Tunnelling Resilience11 June 2020
The question now on almost everyone’s lips is how are our professional activities going to change after the easing of lockdowns,
The question now on almost everyone’s lips is how are our professional activities going to change after the easing of lockdowns, a process which is now well underway in many countries? How do we restart operations and at what pace? No doubt the tunnelling sector globally has been working on techniques and routines to keep workforces safe through all stages of a tunnel project. But it could take time to get back to normal, or as near an approximation of normal as is possible as long as the COVID 19 threat exists. More than ever, health and safety of employees must remain the top priority even if it means projects take longer to come to fruition. Which means clients too must play their part and be more accommodating.
Keeping safe in an offi ce might not be quite a challenge; down a tunnel it is an altogether different proposition. Even maintaining a two-metre distancing rule on a site at ground level can prove diffi cult, let alone underground.
So, it’s encouraging to hear of sites, such as London’s Thames Tideway which have already started operations (on 21 sites) with new safety regimes in place. There, workers are travelling to work by almost every possible means – avoiding public transport where possible. The result of all such restrictions is likely to mean that the pace of tunnelling will be slower than normal. But if there is one thing we can take from history it is how quickly people adapt successfully to new circumstances – you can get used to anything, so the saying goes.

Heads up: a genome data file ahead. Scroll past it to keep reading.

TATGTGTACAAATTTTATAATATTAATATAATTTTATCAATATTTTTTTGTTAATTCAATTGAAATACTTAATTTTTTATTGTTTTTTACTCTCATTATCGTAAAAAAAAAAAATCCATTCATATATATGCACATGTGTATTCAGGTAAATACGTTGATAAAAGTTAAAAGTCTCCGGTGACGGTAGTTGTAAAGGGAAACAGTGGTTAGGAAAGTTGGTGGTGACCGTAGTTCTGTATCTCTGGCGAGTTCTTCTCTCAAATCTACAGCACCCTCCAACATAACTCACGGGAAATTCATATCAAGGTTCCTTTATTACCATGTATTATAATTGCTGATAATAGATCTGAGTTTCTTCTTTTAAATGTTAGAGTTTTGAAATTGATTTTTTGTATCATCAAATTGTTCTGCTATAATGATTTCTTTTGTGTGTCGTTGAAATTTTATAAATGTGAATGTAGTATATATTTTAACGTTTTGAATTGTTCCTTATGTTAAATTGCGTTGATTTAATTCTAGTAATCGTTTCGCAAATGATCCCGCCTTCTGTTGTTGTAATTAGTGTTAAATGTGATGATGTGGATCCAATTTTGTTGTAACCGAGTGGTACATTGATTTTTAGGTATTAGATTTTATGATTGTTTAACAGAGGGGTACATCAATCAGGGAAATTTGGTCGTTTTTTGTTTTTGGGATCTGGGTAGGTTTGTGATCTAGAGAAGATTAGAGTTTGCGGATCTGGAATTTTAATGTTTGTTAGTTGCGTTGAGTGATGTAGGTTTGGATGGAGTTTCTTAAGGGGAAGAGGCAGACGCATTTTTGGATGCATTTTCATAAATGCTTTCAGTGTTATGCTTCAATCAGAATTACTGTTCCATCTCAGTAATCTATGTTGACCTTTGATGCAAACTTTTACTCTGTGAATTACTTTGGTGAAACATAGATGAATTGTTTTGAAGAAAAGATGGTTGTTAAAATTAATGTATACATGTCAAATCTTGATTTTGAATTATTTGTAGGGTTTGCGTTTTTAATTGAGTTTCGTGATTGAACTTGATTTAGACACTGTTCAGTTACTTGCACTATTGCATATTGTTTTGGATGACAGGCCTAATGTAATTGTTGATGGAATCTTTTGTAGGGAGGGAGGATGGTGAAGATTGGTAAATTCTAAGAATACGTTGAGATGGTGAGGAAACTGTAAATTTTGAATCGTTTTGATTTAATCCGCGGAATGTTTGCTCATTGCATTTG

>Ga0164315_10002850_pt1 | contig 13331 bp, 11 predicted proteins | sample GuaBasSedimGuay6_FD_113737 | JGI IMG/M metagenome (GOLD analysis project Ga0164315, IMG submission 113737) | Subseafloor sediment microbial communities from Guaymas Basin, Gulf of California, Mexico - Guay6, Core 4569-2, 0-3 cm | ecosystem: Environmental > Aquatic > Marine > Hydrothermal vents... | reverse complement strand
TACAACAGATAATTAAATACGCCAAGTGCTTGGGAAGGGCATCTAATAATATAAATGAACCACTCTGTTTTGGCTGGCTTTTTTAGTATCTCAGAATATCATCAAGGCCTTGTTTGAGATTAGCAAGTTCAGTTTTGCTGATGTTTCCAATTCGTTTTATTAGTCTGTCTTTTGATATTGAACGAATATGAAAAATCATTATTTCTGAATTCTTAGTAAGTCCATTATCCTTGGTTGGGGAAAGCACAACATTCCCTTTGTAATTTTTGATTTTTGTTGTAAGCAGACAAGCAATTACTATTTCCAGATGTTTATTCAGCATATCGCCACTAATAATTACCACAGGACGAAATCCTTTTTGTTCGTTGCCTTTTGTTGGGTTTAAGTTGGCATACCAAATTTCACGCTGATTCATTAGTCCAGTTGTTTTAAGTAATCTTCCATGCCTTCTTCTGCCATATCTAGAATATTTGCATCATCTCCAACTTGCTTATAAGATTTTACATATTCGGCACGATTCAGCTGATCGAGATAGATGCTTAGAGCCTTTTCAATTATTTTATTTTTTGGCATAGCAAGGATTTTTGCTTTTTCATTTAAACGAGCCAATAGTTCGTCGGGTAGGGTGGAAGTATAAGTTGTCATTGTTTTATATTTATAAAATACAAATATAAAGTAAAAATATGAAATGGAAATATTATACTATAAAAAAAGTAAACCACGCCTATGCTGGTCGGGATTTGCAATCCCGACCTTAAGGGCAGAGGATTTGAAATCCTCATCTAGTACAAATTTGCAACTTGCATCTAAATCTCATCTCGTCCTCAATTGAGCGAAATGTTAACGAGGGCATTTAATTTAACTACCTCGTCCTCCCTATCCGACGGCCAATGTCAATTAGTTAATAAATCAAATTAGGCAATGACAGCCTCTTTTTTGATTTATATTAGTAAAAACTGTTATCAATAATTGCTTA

Some routines – such as constantly monitoring worker health, daily health self-certifi cations and temperature scans will be new to the majority of tunnelling sites; but others, like the need for personal protective wear, will not. It is critical that employers not only provide the masks, shields, hand sanitisers and other PPA items but also printed guidelines on how to use them and the correct behavioural procedures that should be adopted.
Nobody is quite sure when things will return to normal, especially in Europe, where a more deadly Coronavirus is expected to arrive in winter. How quickly tunnel production resumes will be largely determined by the supply of materials and equipment.
Only when suppliers decide it is safe for them to resume normal production can the industry properly get back on its feet. Tunnelling is a resilient industry but how it adapts in the next few months will be key to how resilient it really is.